While the COVID-19 situation remains fluid, Levi Strauss (NYSE:LEVI) CEO Chip Bergh offered several reasons on the company's latest quarterly conference call as to how the denim pioneer will come out of this crisis stronger than before.

Here is what he had to say:

1. Iconic brand

It helps that Levi Strauss has one of the most recognizable brands in the world. As Bergh explained, "consumers will come back to brands that they love and trust." Levi's has been around for 167 years, which means it has survived countless wars, recessions, pandemics, and even the Great Depression in the 1930s. 

Bergh said, "We're investing in strengthening our bond with our fans during these moments of isolation." Levi's is the unofficial uniform of the annual Coachella music festival in Southern California. But with all public events cancelled, Levi's has filled the void by launching a virtual music festival on Facebook's Instagram Live that will run for a month. It's great marketing for the brand, since artists like Snoop Dogg and Brett Young are performing while wearing Levi's apparel.

On the call, Bergh said, "Sentiment from this series has been so extremely positive, and we're finding more users viewing these live sessions every day." 

A back pocket of a pair of jeans with the Levi's red tab stitched into the seam.

Image source: Levi Strauss.

2. Direct-to-consumer sales comprise 40% of the business

Additionally, direct-to-consumer revenue is now more than 40% of Levi's business, reducing the company's reliance on sales to struggling department stores. Furthermore, e-commerce sales have more than doubled in the last five years, making e-commerce Levi's fastest-growing channel. This is helpful now that most stores are closed. "Our strategy to diversify the business, which we've been executing now for years, makes us less vulnerable to the shocks that may be felt in some countries and channels," Bergh said.

The company recently launched a mobile app, and the early results look good. "We've seen early success with strong consumer acquisition and enrollment rates and monthly engagement with exclusive product offerings, like the recent launch of our authorized vintage collection, which has been selling through very well," Bergh said. 

3. Managing costs

One of the most important things Levi Strauss can do in the short term is cut unnecessary costs and reduce inventory to match supply with demand. The main risk for any retailer when demand fades is heavy discounting to move unsold items, which puts a lot of pressure on gross margin and profit. With demand down in this environment, it's crucial for Levi's to run its operations as lean as possible.

Bergh pointed to the leadership team's experience and track record at making "tough choices to cut costs," but he also said management will be "deliberate and thoughtful" without undermining Levi's long-term growth. 

CFO Harmit Singh offered some details as to what the company is doing. "We are working to extend the lifecycle of the inventory we have on hand by carrying evergreen products forward into subsequent seasons," he said, adding that Levi Strauss can do this while still offering some new products to keep the assortment fresh.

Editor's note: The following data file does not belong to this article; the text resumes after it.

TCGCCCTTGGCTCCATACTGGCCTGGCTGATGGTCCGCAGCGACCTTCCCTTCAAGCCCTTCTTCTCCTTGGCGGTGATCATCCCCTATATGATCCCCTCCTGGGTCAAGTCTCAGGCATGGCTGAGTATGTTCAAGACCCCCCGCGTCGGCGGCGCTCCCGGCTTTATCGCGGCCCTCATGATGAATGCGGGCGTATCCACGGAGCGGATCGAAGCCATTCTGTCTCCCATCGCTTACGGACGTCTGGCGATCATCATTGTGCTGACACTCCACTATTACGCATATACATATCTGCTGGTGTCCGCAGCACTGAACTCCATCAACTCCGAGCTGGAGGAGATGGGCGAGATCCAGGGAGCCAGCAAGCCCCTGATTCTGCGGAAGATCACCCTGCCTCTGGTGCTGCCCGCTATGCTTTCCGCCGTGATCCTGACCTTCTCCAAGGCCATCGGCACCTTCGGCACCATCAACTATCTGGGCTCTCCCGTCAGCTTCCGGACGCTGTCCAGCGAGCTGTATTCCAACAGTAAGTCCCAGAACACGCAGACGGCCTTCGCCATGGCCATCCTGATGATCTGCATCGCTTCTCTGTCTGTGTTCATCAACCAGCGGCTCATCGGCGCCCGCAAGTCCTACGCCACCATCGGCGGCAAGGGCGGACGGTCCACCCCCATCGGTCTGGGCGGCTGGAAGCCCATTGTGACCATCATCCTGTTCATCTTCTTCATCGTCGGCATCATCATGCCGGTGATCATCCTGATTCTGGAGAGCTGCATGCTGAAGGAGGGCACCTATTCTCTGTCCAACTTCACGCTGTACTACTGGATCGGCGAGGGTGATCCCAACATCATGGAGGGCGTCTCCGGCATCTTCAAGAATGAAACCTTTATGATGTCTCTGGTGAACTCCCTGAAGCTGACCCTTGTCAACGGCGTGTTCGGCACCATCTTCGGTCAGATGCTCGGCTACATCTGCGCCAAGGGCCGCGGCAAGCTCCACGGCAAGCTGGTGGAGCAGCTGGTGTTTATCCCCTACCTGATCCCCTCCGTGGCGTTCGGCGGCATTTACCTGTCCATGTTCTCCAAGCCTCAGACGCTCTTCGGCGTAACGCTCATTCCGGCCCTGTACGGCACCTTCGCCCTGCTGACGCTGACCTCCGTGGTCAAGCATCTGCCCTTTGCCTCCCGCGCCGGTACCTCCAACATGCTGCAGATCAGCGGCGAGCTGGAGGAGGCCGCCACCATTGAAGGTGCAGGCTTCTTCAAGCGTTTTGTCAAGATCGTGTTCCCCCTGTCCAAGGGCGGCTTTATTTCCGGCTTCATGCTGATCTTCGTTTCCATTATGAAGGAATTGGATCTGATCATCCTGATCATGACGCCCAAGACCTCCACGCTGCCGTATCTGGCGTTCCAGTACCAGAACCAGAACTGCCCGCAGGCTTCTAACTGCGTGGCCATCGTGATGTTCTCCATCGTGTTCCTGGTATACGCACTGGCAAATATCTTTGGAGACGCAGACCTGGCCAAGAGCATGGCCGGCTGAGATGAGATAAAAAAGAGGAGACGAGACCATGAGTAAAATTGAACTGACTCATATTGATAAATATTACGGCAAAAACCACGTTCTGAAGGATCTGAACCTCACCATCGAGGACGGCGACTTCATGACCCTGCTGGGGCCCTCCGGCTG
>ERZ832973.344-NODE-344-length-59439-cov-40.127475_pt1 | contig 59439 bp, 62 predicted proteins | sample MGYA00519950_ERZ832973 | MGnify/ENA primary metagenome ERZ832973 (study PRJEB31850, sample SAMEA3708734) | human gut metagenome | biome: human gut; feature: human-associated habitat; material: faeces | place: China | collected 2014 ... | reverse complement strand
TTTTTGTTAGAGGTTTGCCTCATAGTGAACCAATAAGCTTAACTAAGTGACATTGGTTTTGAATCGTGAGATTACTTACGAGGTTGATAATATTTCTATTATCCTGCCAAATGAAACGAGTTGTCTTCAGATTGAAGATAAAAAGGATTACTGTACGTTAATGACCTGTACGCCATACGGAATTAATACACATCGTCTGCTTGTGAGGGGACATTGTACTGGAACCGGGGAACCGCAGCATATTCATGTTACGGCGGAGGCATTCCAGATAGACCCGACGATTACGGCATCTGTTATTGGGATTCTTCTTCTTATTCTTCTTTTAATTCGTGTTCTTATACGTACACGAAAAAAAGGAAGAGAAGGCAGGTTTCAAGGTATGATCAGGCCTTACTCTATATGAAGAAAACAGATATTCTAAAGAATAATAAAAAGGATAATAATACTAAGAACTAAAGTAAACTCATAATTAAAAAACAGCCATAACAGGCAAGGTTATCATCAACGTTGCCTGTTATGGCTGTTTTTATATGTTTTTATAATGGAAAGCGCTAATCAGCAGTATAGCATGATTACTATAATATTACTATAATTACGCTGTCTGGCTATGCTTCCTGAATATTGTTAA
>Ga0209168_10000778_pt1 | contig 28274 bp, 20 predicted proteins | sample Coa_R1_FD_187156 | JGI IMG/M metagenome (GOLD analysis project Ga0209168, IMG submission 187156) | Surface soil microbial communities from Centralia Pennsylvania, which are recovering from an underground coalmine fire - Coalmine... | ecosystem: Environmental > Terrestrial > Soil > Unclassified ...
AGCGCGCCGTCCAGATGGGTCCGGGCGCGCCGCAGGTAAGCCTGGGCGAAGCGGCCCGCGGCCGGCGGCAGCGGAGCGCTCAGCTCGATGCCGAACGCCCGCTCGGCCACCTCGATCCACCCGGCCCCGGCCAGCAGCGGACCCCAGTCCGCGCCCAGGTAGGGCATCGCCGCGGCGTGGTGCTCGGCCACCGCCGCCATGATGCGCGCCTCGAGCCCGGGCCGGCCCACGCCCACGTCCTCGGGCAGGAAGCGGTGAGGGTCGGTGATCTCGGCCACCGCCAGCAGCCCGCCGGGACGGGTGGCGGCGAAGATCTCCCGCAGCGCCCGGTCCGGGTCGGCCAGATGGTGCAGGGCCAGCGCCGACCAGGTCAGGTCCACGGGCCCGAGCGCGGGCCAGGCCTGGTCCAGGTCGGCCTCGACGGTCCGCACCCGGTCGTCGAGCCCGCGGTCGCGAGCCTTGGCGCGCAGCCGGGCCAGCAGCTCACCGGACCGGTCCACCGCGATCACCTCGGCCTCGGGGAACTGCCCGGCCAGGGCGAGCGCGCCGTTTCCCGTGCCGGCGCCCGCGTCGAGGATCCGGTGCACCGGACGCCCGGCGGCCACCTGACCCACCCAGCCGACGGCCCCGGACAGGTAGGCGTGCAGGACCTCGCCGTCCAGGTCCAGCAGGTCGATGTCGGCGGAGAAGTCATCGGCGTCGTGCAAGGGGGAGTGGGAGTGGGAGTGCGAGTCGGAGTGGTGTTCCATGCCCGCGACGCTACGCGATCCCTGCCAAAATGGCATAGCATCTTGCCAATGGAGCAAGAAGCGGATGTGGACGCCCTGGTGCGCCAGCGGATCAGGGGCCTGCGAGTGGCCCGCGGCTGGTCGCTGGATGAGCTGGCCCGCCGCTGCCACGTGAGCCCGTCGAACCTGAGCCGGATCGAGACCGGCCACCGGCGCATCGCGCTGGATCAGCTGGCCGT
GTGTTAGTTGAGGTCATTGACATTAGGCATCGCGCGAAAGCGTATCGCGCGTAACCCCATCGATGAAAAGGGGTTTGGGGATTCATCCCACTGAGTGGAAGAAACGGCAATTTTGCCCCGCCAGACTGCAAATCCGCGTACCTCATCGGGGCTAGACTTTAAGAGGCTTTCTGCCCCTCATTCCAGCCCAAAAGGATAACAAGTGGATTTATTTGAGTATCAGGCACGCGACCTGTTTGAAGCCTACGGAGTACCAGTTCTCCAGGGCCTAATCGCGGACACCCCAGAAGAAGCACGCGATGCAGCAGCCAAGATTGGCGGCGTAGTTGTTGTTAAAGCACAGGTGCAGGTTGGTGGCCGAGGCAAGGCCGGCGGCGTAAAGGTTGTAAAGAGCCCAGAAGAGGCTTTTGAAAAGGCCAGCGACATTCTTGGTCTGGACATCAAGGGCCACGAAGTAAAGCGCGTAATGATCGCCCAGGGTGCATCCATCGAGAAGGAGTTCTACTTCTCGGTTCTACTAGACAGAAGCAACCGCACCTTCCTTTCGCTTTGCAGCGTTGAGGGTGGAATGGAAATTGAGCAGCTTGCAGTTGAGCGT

Most importantly, Singh said, "Even in a promotional environment, given the strength of our brand and inventory actions, we believe we can strike a good balance between gross margin and driving revenue." 

One headwind to watch

With more consumers shopping online, Levi's wholesale partners in the U.S. have struggled to attract foot traffic. This has been Levi's weak spot lately. Last quarter, the U.S. wholesale business was down 6%, partly due to lower shipments to the off-price channel. On the bright side, the company's top 10 global wholesale accounts reported an increase in sales, although that was pre-coronavirus. 

Large resellers like Walmart, Target, and Amazon.com are still shipping products, so the main problem is struggling department stores, some of which could be facing their death knell in this crisis. If department stores go out of business, that would put a dent in Levi's revenue this year.

The good news is that Levi's entered the quarter with 70% of inventory representing core product, which management will be able to carry forward and sell through once retail stores reopen. But the 15% to 20% of inventory that is seasonal may pressure Levi's margins if the company can't sell it fast enough. 

Still, Levi Strauss' gross margin reached a recent high of 55.7% last quarter. That gives the company some cushion to absorb margin pressure if it needs to mark down seasonal products. 

Better positioned than most

Despite Levi Strauss' growing direct-to-consumer business, cost cutting, and strong brand, the next few quarters are going to be rough for this consumer discretionary stock.

While Bergh acknowledged, "No one can control the virus or even the economic fallout," he emphasized that the company has a "strong balance sheet" with $1.8 billion of liquidity to fund its operations in the short term. 

No one knows when consumer spending will rebound, but management seems to be taking the right steps to deal with the cards it has been dealt. Bergh said, "I believe we are well positioned, if not better positioned than most companies, in our industry." 

This article represents the opinion of the writer, who may disagree with the “official” recommendation position of a Motley Fool premium advisory service. We’re motley! Questioning an investing thesis -- even one of our own -- helps us all think critically about investing and make decisions that help us become smarter, happier, and richer.